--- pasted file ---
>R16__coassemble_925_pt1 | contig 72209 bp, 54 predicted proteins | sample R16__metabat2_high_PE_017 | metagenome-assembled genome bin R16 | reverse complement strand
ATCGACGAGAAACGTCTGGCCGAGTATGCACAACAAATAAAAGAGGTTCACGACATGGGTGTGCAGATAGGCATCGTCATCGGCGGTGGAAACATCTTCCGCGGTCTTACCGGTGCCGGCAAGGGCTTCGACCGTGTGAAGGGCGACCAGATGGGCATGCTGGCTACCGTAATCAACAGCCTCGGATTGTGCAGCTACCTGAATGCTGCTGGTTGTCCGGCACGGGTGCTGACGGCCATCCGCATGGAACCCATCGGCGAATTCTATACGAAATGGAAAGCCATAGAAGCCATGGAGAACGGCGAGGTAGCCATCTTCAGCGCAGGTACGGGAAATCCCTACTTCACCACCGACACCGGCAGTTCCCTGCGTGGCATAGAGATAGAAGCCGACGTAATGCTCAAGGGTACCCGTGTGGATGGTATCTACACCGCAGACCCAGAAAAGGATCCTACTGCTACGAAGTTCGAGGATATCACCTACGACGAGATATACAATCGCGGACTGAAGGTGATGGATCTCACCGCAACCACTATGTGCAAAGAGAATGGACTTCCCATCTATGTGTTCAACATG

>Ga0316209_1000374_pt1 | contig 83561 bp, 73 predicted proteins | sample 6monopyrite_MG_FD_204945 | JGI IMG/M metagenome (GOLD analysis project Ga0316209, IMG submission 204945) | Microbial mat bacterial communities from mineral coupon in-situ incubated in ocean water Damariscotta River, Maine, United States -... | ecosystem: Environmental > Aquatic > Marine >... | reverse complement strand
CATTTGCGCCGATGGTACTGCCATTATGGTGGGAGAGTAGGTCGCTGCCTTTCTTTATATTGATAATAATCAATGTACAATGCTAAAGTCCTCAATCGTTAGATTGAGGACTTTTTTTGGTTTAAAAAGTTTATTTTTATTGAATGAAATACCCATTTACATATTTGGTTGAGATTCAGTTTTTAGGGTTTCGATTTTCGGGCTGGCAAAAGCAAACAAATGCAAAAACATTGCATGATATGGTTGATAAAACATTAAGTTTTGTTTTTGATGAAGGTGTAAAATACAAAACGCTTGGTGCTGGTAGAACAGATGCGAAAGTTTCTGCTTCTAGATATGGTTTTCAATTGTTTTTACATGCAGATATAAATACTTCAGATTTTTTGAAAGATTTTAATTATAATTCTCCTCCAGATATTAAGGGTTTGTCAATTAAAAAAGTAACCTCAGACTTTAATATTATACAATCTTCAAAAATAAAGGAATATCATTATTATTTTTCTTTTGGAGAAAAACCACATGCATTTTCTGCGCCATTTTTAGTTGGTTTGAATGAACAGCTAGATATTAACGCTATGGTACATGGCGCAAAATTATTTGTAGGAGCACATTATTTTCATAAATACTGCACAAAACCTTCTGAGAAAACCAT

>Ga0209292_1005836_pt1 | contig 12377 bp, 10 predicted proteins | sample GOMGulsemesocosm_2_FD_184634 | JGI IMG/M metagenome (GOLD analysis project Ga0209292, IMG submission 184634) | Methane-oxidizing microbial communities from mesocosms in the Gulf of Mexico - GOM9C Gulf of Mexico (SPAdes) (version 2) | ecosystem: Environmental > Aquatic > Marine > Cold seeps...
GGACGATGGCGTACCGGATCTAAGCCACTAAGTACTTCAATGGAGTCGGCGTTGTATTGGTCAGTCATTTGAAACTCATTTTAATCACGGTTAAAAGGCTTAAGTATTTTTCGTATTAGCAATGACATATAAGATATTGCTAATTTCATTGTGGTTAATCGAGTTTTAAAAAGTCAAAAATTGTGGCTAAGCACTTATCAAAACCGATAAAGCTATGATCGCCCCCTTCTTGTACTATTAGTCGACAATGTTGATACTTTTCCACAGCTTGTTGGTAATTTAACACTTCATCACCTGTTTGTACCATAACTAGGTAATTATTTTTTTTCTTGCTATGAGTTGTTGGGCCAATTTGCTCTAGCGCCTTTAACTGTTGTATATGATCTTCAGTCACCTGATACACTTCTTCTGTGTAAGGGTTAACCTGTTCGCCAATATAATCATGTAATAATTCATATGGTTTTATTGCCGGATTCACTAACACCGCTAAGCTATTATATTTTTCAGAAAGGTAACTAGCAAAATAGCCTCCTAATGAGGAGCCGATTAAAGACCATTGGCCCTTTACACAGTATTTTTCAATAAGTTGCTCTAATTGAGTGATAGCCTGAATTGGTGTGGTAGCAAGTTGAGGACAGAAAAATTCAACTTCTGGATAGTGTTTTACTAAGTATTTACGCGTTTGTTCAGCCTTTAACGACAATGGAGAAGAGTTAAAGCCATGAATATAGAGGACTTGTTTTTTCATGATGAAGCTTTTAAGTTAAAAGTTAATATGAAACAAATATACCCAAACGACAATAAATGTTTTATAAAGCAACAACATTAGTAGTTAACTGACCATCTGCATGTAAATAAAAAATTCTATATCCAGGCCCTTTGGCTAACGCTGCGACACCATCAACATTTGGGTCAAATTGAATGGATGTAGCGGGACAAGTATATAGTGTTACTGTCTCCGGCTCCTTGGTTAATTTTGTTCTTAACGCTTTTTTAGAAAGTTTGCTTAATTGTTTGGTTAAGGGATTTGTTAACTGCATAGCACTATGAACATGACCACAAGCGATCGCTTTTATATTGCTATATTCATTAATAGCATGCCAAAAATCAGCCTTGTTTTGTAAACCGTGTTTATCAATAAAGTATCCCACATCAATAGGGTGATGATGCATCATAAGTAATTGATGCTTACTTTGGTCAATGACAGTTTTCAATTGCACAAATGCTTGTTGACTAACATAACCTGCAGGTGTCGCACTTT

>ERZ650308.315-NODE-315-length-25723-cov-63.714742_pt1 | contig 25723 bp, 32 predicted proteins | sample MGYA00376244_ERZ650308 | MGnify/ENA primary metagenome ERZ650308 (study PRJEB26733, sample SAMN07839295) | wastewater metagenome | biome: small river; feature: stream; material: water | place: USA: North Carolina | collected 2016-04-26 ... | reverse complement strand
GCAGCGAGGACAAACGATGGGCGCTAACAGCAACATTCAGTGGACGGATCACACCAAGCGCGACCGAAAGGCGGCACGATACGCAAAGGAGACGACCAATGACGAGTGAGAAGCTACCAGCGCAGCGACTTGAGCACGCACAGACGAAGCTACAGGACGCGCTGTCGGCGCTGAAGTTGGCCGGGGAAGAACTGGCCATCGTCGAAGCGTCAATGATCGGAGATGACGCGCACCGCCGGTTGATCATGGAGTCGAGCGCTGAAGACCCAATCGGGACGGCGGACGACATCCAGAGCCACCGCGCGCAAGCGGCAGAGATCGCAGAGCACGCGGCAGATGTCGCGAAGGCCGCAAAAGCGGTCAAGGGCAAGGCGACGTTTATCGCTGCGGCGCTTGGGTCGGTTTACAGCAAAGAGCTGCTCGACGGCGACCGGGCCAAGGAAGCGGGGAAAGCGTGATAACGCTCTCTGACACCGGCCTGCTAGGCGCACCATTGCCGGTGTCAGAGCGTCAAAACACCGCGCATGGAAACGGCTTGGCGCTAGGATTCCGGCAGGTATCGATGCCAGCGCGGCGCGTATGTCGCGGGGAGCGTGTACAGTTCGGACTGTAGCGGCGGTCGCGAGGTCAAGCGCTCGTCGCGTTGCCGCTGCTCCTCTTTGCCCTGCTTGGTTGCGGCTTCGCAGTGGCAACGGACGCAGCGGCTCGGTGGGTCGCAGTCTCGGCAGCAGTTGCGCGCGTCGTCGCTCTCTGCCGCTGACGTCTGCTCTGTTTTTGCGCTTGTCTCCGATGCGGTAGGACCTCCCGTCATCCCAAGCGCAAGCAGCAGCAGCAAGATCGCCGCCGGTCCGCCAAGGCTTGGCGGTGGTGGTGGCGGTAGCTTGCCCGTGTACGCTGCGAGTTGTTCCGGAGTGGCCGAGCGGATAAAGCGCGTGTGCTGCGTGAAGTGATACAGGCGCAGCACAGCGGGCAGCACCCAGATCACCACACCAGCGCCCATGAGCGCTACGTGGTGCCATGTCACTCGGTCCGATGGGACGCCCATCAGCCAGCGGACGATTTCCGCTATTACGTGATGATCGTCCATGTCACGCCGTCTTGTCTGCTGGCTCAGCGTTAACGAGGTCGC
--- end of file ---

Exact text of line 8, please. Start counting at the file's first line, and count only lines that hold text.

GCAGCGAGGACAAACGATGGGCGCTAACAGCAACATTCAGTGGACGGATCACACCAAGCGCGACCGAAAGGCGGCACGATACGCAAAGGAGACGACCAATGACGAGTGAGAAGCTACCAGCGCAGCGACTTGAGCACGCACAGACGAAGCTACAGGACGCGCTGTCGGCGCTGAAGTTGGCCGGGGAAGAACTGGCCATCGTCGAAGCGTCAATGATCGGAGATGACGCGCACCGCCGGTTGATCATGGAGTCGAGCGCTGAAGACCCAATCGGGACGGCGGACGACATCCAGAGCCACCGCGCGCAAGCGGCAGAGATCGCAGAGCACGCGGCAGATGTCGCGAAGGCCGCAAAAGCGGTCAAGGGCAAGGCGACGTTTATCGCTGCGGCGCTTGGGTCGGTTTACAGCAAAGAGCTGCTCGACGGCGACCGGGCCAAGGAAGCGGGGAAAGCGTGATAACGCTCTCTGACACCGGCCTGCTAGGCGCACCATTGCCGGTGTCAGAGCGTCAAAACACCGCGCATGGAAACGGCTTGGCGCTAGGATTCCGGCAGGTATCGATGCCAGCGCGGCGCGTATGTCGCGGGGAGCGTGTACAGTTCGGACTGTAGCGGCGGTCGCGAGGTCAAGCGCTCGTCGCGTTGCCGCTGCTCCTCTTTGCCCTGCTTGGTTGCGGCTTCGCAGTGGCAACGGACGCAGCGGCTCGGTGGGTCGCAGTCTCGGCAGCAGTTGCGCGCGTCGTCGCTCTCTGCCGCTGACGTCTGCTCTGTTTTTGCGCTTGTCTCCGATGCGGTAGGACCTCCCGTCATCCCAAGCGCAAGCAGCAGCAGCAAGATCGCCGCCGGTCCGCCAAGGCTTGGCGGTGGTGGTGGCGGTAGCTTGCCCGTGTACGCTGCGAGTTGTTCCGGAGTGGCCGAGCGGATAAAGCGCGTGTGCTGCGTGAAGTGATACAGGCGCAGCACAGCGGGCAGCACCCAGATCACCACACCAGCGCCCATGAGCGCTACGTGGTGCCATGTCACTCGGTCCGATGGGACGCCCATCAGCCAGCGGACGATTTCCGCTATTACGTGATGATCGTCCATGTCACGCCGTCTTGTCTGCTGGCTCAGCGTTAACGAGGTCGC